A lifelong musician, there are few roles Ariel Posen hasn't played.
Although born in Winnipeg, Posen spent much of his childhood on the road, travelling from show to show with his musician parents. He began playing guitar at 9 years old, kicking off a career that eventually found him travelling the globe for his own gigs, including shows as a member of the Juno Award-winning, roots-rock band The Bros. Landreth. Several years later, Posen began working on an album of his own, tracking his new songs in the same studio in which his parents once recorded their albums.
Born in the suburbs of Essex, England, Zach Oliver is a multi-talented musician that now resides in Toronto, Canada. Growing up he idolized artists like Stevie Wonder, Amy Winehouse, John Mayer and Coldplay, as his parents were always playing a very wide spread, variety of music around the house.
When Zach was 8 years old, with not much to do as a newly landed immigrant to Canada and highly inspired by Jack Black’s “School of Rock”, he picked up on of his mum’s old guitars and began to write songs. This hobby quickly turned into a lifestyle, as Zach was performing and writing as much as he could, even integrating it into his elementary school curriculum anyway possible. This carried on through to his high school life, where Zach was lucky enough to have a very influential Music teacher, Chris Carson-Foster and an incredible music program. This allowed him to work on his craft for a majority of his senior year - writing, producing and recording his own songs in the recording studio he and his music teacher built above the school’s comm tech room.
Eric Schenkman has released his new video, the title track of his magnetic CD “Who Shot John?” – a retro/modern rock offering that grabs you from the opening riff.
You might have seen him before, on stages before thousands of fans throughout the world with the Spin Doctors. You would already know he is one of the band’s not-so-secret weapons — a vital songwriter and a virtuoso guitarist who both crafted the ‘90s band and co-wrote all five of their Top 100 hits. He also worked with Chico Hamilton, Carly Simon, Natalie Merchant, Noel Redding, Phoebe Snow and Corky Laing, among many other notable musicians.
The title track of his latest album offering WHO SHOT JOHN? showcases the many sides of ERIC SCHENKMAN from raw, rockin’ blues to funk/soul/pop. With its elemental lineup of guitar, bass and drums, and songs that seldom stray beyond three chords it’s radio-friendly and familiar enough to draw listeners in. After that, the complexities reveal themselves.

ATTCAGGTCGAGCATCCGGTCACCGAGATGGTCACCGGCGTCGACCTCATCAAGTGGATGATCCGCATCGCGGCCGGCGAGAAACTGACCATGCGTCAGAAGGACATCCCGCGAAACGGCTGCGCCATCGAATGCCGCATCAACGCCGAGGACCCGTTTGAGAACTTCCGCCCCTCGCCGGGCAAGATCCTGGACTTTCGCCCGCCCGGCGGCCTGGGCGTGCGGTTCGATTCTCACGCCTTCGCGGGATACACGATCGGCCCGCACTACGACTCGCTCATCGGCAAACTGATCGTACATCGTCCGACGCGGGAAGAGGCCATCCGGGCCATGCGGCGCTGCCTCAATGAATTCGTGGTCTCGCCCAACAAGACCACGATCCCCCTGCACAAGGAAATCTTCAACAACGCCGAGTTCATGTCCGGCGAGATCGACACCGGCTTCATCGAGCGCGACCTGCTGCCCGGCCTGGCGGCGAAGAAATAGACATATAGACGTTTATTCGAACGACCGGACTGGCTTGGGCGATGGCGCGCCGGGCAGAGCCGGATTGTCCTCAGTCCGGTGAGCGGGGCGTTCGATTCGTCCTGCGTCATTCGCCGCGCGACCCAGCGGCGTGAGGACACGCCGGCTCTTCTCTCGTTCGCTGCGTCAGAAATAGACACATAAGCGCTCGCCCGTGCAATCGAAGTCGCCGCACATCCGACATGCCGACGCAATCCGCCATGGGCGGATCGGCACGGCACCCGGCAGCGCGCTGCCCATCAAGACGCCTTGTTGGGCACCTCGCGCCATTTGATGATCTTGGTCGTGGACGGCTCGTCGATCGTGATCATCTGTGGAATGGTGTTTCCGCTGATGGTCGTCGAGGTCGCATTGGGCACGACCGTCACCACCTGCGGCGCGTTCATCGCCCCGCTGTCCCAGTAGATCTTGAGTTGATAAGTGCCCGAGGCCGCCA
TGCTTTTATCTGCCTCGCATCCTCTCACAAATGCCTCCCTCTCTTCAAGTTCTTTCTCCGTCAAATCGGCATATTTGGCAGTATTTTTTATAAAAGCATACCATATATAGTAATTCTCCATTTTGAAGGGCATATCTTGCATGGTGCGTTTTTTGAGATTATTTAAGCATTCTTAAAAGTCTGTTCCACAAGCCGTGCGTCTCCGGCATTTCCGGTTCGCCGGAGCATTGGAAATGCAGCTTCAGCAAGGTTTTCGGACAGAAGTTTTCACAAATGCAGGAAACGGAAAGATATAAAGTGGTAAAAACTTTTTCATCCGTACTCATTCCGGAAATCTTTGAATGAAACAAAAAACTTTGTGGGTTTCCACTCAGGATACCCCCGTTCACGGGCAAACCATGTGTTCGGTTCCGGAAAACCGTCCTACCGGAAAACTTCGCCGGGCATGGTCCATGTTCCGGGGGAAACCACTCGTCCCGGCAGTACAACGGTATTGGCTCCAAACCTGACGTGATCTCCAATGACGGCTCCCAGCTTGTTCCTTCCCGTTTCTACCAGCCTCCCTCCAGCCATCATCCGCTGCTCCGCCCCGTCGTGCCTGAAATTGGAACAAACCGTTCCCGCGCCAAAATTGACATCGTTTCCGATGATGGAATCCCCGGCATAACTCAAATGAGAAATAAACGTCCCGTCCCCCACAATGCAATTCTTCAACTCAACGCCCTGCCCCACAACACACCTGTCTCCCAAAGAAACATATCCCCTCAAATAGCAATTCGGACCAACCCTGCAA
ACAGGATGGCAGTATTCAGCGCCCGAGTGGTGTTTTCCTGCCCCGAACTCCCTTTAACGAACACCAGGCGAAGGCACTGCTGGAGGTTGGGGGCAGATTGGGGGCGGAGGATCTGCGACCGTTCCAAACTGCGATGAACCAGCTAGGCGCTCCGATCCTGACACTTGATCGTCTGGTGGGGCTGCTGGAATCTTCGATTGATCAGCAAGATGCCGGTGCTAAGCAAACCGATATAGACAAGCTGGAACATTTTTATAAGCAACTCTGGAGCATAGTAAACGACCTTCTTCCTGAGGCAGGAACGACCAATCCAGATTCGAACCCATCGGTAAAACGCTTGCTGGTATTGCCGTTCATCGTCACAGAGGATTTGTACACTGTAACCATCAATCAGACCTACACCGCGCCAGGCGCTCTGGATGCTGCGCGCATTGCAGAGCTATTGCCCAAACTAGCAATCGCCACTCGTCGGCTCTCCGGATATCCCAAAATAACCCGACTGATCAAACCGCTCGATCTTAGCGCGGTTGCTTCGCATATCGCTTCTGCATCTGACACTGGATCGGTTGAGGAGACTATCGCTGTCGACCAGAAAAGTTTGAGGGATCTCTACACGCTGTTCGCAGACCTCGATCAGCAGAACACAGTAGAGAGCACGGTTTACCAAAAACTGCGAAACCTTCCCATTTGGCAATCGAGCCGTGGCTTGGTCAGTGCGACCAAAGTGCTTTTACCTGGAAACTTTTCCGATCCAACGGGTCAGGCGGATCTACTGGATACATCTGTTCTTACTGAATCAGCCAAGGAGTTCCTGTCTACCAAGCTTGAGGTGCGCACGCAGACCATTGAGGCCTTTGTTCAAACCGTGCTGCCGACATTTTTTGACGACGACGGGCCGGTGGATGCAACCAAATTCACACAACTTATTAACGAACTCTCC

WHO SHOT JOHN? is both classic and immediate. And, as SCHENKMAN would likely admit, it’s overdue.
Canadian producer Darrell Kelloway — artistically known as DK — is fresh out of the gate with his newest album, Soul Expressions, including “Coltranes of the Movement”.
“The aim was to restore the importance of lyricism that stays true to the art,” he says of Soul Expressions, which includes collaborations with Canadian MCs Ghettosocks, Aquakultre, Timbuktu, as well as Atlanta’s Cam James, and Brooklyn’s Justo the MC. “I went for vibrant, jazzy and soulful samples, and sought out guests that truly understand the combination of rhythm and poetry.”
That Nikki You Know is a spoken word artist and musician living in Montreal, Quebec.
She has performed at The Canadian Festival of Spoken Word, Eden Mills Writer's Festival, Hillside Music Festival, Slamtario, 100 Mile Riot, Strummer Fest and POP MTL.
From Victoria to Halifax, That Nikki You Know has performed her original music and poetry under a variety of names and with a variety of projects. She has facilitated workshops with Rock Camp For Girls* MTL to help vocalists find their voice and continues to find her own voice as it evolves, shifts and grows.
Memories is her first official release, recorded entirely in her home studio. It showcases many of her spoken word pieces previously only experienced in a live setting without musical accompaniment. This project is both music, and poetry, together.
Canadian art-popsters Alexander and The Great Ones have unleashed their all-you-can-hear sonic buffet, SUPER TURBO and sophomore single “2 Yung 2 b in <3.
“I explored the sounds of the last century not as they were, but as they are,” says frontman Alex MacNeil of the outfit’s debut LP. “Think: heart still pumping, but flecked with rust.”